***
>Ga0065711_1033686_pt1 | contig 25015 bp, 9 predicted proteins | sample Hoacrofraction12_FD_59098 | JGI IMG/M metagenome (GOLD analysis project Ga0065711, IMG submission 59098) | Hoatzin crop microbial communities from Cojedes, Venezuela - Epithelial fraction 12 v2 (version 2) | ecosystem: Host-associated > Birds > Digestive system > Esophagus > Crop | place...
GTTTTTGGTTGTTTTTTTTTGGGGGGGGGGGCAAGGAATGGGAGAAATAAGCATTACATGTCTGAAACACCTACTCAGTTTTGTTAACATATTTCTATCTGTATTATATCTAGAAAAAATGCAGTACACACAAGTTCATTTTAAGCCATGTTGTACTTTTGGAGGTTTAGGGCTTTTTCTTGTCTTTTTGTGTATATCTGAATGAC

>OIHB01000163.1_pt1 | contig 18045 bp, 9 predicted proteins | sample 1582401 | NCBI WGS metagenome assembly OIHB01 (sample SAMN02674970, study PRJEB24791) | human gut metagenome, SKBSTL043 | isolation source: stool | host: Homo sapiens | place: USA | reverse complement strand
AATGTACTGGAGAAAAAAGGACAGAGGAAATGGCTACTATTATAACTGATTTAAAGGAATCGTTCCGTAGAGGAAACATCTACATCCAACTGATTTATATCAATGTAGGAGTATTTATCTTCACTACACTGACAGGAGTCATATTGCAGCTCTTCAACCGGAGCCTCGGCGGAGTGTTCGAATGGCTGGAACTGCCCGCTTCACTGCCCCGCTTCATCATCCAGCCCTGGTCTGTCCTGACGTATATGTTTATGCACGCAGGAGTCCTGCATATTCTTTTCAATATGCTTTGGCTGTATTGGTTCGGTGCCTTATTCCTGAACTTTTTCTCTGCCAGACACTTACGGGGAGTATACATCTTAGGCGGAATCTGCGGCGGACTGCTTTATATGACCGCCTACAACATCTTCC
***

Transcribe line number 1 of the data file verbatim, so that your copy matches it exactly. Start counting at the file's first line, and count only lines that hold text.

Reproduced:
>Ga0065711_1033686_pt1 | contig 25015 bp, 9 predicted proteins | sample Hoacrofraction12_FD_59098 | JGI IMG/M metagenome (GOLD analysis project Ga0065711, IMG submission 59098) | Hoatzin crop microbial communities from Cojedes, Venezuela - Epithelial fraction 12 v2 (version 2) | ecosystem: Host-associated > Birds > Digestive system > Esophagus > Crop | place...